Understanding Dominant Chords

Dominant chords are like Major chords (135) that have a flattened 7th (b7) added to the 135 chord formula (135,b7=dominant 7th). So, if a C Major is C(1) E(3) G(5), we add a Bb (flattened 7th note of the C Major scale). Then, depending on which dominant chord you want, you simply add that note to the 7th chord:
  • Dominant 7th-135b7
  • Dominant 9th-135b79 (add the 9th to the dominant 7th formula)
  • Dominant 11th-135b7911 (add the 11th to the dominant 9th formula)
  • Dominant 13th-135b791113 (add the 13th to the dominant 11th formula)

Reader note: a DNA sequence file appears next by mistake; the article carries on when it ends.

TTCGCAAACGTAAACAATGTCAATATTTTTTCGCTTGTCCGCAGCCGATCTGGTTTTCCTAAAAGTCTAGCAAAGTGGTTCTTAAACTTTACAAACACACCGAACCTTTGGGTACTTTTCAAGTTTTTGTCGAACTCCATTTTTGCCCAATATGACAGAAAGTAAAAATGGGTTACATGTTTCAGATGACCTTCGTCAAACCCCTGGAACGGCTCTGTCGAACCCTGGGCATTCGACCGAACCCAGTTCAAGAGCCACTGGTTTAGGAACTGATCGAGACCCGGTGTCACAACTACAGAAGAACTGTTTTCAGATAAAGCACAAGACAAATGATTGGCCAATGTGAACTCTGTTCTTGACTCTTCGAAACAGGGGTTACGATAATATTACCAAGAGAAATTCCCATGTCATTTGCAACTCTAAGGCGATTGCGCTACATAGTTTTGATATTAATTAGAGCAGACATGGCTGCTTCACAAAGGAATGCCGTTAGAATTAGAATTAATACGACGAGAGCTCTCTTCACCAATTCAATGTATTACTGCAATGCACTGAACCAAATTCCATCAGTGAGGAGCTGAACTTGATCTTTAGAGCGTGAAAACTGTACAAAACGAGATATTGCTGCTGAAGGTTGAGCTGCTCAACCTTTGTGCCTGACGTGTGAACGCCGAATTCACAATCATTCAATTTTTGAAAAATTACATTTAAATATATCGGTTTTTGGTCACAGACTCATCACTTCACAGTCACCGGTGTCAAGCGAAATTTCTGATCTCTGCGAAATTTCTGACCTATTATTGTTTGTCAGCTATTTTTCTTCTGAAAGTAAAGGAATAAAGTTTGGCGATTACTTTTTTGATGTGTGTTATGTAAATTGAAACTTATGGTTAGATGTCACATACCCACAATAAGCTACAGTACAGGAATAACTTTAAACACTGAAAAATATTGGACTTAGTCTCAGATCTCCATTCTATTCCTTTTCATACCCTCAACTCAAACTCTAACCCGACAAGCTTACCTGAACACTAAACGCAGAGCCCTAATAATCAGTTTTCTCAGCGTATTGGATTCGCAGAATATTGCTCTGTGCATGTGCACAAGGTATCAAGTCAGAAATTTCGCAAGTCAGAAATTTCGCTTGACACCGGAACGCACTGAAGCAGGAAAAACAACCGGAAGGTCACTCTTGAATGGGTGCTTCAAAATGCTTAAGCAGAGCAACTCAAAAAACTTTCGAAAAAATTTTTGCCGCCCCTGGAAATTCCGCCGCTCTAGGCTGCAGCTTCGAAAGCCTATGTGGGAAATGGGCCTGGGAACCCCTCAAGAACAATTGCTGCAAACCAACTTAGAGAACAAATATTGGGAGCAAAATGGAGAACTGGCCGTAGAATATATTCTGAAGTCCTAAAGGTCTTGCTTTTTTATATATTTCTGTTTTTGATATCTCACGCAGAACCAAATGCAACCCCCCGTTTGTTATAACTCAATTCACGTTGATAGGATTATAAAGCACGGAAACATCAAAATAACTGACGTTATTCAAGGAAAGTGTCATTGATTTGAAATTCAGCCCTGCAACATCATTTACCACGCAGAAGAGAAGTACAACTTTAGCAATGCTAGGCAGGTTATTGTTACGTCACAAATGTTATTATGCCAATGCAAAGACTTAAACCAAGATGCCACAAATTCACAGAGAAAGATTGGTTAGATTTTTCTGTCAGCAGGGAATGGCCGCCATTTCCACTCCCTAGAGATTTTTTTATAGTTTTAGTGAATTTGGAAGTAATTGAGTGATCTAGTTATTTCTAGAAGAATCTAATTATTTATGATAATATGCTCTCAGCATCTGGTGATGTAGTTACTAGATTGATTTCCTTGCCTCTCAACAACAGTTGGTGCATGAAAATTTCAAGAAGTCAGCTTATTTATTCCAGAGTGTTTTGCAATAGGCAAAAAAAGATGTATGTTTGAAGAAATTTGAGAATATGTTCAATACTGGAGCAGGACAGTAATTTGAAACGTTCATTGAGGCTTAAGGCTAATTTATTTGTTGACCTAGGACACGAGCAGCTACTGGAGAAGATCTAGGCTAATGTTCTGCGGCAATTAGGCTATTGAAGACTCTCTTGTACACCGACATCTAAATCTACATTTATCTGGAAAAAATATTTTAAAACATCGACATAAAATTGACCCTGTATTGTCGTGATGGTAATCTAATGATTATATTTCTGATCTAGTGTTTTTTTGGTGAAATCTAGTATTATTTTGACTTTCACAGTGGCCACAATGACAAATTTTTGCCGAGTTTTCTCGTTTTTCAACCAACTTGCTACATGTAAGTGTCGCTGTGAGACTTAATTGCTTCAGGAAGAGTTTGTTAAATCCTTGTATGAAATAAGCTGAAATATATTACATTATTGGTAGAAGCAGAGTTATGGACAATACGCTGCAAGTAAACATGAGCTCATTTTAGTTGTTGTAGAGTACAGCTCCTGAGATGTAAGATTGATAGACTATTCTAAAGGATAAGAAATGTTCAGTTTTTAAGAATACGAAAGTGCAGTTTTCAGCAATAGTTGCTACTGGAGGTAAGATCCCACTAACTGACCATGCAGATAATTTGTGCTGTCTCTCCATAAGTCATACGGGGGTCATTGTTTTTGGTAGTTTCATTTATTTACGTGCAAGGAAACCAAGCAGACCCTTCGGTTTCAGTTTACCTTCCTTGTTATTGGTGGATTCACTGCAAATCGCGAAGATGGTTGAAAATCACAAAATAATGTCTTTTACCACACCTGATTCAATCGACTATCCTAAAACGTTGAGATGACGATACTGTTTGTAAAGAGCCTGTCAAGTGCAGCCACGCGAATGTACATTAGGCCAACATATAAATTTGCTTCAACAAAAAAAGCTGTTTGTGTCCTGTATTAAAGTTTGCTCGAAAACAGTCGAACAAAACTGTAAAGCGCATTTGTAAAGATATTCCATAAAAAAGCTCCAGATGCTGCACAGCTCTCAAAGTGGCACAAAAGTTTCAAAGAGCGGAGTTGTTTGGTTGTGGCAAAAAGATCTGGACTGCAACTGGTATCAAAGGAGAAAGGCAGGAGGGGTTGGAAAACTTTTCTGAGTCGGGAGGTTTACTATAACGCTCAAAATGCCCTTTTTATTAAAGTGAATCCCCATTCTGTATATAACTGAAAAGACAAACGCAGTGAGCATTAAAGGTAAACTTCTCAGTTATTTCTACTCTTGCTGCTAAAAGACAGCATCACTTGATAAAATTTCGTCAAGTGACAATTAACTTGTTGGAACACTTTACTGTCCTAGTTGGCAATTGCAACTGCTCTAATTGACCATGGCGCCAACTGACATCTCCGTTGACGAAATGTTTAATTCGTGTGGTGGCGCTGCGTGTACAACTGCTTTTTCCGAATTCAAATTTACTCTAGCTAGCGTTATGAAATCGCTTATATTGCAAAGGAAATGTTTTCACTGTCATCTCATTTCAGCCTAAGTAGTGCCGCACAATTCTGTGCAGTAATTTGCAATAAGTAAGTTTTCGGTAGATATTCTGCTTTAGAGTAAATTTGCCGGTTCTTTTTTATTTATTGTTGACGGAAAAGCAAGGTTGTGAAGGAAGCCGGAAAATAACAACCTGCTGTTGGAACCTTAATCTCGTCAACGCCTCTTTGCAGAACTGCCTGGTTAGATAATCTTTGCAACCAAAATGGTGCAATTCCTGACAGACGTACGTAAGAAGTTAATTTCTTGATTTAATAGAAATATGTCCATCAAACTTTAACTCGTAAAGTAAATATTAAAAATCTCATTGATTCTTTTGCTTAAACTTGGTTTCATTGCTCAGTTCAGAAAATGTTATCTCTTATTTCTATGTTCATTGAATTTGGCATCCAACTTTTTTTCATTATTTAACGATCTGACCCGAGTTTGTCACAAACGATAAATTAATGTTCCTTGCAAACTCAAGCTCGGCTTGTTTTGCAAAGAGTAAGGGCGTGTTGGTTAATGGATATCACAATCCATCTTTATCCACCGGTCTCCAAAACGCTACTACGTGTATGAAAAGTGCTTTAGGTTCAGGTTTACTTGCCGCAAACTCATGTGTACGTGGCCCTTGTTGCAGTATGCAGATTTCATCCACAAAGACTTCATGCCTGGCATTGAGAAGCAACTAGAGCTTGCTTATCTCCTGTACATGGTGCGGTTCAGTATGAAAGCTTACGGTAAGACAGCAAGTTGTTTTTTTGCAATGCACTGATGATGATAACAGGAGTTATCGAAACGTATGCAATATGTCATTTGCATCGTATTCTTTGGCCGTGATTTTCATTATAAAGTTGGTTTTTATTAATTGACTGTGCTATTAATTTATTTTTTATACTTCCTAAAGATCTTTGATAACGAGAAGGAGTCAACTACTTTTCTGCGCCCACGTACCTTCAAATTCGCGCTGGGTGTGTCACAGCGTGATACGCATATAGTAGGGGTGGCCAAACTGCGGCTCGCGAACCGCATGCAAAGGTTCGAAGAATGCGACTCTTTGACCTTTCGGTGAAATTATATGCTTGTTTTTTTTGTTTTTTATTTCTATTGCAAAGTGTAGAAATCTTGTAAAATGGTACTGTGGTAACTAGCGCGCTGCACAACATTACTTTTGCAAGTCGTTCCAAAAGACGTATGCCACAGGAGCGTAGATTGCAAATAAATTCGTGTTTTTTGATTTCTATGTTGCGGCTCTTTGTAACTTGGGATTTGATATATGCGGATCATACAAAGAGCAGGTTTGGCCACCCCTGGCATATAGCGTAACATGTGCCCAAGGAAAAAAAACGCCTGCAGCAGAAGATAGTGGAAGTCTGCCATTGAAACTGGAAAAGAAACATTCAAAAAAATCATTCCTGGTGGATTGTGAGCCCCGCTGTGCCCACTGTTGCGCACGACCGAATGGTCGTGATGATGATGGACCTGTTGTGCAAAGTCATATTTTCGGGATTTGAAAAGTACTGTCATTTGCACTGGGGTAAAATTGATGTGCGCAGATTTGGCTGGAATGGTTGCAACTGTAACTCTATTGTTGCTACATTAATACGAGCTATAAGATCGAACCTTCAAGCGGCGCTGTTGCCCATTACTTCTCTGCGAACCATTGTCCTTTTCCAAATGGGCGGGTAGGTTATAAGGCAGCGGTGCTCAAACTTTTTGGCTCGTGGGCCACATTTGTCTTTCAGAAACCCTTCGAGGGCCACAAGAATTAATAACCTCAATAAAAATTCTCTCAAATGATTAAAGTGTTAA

Notice that dominant chords are only 7, 9, 11, 13. Also notice that each successive dominant chord has exactly the same formula as the previous chord, but with the new 'chord name' note added. (For example, dominant 11 is same as dominant 9 -1 3 5 b7 9, but we add the 11.)

We don't need to try to play every note in the chord. In the case of 11 the 9th isn't as important, and in 13 the 11th isn't as important. The important notes are clearly root (as a tonal centre), 3rd (to sound major) b7 (to have 'dominant/bluesy' sound), and 11th to add that colour tone that gives the chord it's name.

When playing any chord voicing, work-out which note is which chord tone. This will not only help you to understand the relationship between modes and chords, but also increase your knowledge of the notes on the guitar neck.